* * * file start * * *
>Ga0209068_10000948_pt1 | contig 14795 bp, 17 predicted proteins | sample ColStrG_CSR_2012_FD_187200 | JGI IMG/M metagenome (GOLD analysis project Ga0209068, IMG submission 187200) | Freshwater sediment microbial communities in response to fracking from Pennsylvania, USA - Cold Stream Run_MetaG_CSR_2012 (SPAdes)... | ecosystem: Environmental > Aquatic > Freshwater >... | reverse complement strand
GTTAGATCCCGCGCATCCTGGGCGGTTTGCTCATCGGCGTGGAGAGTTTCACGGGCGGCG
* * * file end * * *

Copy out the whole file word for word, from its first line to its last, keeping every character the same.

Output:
>Ga0209068_10000948_pt1 | contig 14795 bp, 17 predicted proteins | sample ColStrG_CSR_2012_FD_187200 | JGI IMG/M metagenome (GOLD analysis project Ga0209068, IMG submission 187200) | Freshwater sediment microbial communities in response to fracking from Pennsylvania, USA - Cold Stream Run_MetaG_CSR_2012 (SPAdes)... | ecosystem: Environmental > Aquatic > Freshwater >... | reverse complement strand
GTTAGATCCCGCGCATCCTGGGCGGTTTGCTCATCGGCGTGGAGAGTTTCACGGGCGGCG